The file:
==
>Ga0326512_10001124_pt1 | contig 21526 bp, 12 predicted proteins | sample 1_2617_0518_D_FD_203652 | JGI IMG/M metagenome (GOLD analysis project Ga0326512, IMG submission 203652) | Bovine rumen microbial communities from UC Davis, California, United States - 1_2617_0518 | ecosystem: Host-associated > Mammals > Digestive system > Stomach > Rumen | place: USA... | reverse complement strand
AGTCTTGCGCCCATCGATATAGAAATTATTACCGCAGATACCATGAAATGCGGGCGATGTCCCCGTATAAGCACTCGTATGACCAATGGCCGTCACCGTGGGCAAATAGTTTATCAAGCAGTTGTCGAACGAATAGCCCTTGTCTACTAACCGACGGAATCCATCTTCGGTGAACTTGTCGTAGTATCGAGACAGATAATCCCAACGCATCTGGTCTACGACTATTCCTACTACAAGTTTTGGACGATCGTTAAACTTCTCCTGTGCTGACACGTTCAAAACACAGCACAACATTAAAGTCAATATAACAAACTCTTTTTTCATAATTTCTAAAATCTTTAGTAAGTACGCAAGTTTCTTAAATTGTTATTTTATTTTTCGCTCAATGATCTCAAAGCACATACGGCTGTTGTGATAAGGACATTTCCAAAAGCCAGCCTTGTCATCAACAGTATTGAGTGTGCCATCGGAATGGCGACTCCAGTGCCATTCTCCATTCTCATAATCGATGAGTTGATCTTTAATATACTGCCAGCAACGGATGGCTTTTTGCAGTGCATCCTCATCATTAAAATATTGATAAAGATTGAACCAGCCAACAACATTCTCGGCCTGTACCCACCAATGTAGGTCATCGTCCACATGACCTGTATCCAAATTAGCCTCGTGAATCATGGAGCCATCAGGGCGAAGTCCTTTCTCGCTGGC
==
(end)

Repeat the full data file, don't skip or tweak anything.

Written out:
>Ga0326512_10001124_pt1 | contig 21526 bp, 12 predicted proteins | sample 1_2617_0518_D_FD_203652 | JGI IMG/M metagenome (GOLD analysis project Ga0326512, IMG submission 203652) | Bovine rumen microbial communities from UC Davis, California, United States - 1_2617_0518 | ecosystem: Host-associated > Mammals > Digestive system > Stomach > Rumen | place: USA... | reverse complement strand
AGTCTTGCGCCCATCGATATAGAAATTATTACCGCAGATACCATGAAATGCGGGCGATGTCCCCGTATAAGCACTCGTATGACCAATGGCCGTCACCGTGGGCAAATAGTTTATCAAGCAGTTGTCGAACGAATAGCCCTTGTCTACTAACCGACGGAATCCATCTTCGGTGAACTTGTCGTAGTATCGAGACAGATAATCCCAACGCATCTGGTCTACGACTATTCCTACTACAAGTTTTGGACGATCGTTAAACTTCTCCTGTGCTGACACGTTCAAAACACAGCACAACATTAAAGTCAATATAACAAACTCTTTTTTCATAATTTCTAAAATCTTTAGTAAGTACGCAAGTTTCTTAAATTGTTATTTTATTTTTCGCTCAATGATCTCAAAGCACATACGGCTGTTGTGATAAGGACATTTCCAAAAGCCAGCCTTGTCATCAACAGTATTGAGTGTGCCATCGGAATGGCGACTCCAGTGCCATTCTCCATTCTCATAATCGATGAGTTGATCTTTAATATACTGCCAGCAACGGATGGCTTTTTGCAGTGCATCCTCATCATTAAAATATTGATAAAGATTGAACCAGCCAACAACATTCTCGGCCTGTACCCACCAATGTAGGTCATCGTCCACATGACCTGTATCCAAATTAGCCTCGTGAATCATGGAGCCATCAGGGCGAAGTCCTTTCTCGCTGGC